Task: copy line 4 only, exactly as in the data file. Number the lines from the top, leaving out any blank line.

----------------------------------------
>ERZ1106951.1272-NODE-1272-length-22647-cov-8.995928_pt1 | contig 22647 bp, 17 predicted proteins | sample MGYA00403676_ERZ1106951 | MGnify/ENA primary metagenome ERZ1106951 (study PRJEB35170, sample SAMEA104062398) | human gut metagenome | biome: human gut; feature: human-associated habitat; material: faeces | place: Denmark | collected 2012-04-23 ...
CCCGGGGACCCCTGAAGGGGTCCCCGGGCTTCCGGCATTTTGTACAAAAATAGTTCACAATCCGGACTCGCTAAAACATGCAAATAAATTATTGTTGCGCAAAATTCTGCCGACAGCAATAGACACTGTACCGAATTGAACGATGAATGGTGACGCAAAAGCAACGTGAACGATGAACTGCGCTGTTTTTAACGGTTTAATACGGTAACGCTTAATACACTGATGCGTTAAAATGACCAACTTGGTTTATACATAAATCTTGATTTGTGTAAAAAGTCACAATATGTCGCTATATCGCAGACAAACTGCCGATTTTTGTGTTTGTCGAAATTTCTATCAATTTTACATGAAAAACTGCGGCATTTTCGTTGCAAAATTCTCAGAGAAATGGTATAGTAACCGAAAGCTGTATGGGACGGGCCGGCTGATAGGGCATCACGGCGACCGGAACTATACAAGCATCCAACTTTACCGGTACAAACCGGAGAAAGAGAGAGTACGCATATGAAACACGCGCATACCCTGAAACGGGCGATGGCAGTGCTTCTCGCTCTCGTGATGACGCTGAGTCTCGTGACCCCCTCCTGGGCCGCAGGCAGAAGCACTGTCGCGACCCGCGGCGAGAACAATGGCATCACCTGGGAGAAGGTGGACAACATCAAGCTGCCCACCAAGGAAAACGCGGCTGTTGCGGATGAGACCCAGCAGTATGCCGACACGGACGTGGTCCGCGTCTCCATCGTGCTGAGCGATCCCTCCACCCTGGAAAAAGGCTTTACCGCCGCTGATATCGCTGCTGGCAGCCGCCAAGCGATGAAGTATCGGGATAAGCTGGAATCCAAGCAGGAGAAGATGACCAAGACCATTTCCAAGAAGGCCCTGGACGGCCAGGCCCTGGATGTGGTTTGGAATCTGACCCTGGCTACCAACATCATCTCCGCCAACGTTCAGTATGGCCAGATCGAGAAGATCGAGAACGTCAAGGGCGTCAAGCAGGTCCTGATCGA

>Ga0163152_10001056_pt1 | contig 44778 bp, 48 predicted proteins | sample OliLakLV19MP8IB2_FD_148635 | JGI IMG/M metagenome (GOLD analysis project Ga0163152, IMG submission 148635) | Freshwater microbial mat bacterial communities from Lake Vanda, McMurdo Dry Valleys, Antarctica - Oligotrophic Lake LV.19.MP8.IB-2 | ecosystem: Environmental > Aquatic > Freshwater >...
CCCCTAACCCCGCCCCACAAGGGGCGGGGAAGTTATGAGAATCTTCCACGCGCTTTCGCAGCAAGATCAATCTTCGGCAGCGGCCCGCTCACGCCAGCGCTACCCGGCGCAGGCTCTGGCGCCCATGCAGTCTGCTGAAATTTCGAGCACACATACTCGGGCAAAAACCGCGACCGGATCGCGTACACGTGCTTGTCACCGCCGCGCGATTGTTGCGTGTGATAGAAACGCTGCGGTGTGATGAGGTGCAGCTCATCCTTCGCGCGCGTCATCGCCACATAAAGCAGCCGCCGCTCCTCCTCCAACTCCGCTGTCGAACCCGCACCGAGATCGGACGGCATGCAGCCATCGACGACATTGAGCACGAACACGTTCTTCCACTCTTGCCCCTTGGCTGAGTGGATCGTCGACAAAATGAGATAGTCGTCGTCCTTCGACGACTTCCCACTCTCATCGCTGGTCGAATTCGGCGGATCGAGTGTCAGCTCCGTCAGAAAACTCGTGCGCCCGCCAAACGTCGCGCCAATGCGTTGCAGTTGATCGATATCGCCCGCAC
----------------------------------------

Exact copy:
CCCCTAACCCCGCCCCACAAGGGGCGGGGAAGTTATGAGAATCTTCCACGCGCTTTCGCAGCAAGATCAATCTTCGGCAGCGGCCCGCTCACGCCAGCGCTACCCGGCGCAGGCTCTGGCGCCCATGCAGTCTGCTGAAATTTCGAGCACACATACTCGGGCAAAAACCGCGACCGGATCGCGTACACGTGCTTGTCACCGCCGCGCGATTGTTGCGTGTGATAGAAACGCTGCGGTGTGATGAGGTGCAGCTCATCCTTCGCGCGCGTCATCGCCACATAAAGCAGCCGCCGCTCCTCCTCCAACTCCGCTGTCGAACCCGCACCGAGATCGGACGGCATGCAGCCATCGACGACATTGAGCACGAACACGTTCTTCCACTCTTGCCCCTTGGCTGAGTGGATCGTCGACAAAATGAGATAGTCGTCGTCCTTCGACGACTTCCCACTCTCATCGCTGGTCGAATTCGGCGGATCGAGTGTCAGCTCCGTCAGAAAACTCGTGCGCCCGCCAAACGTCGCGCCAATGCGTTGCAGTTGATCGATATCGCCCGCAC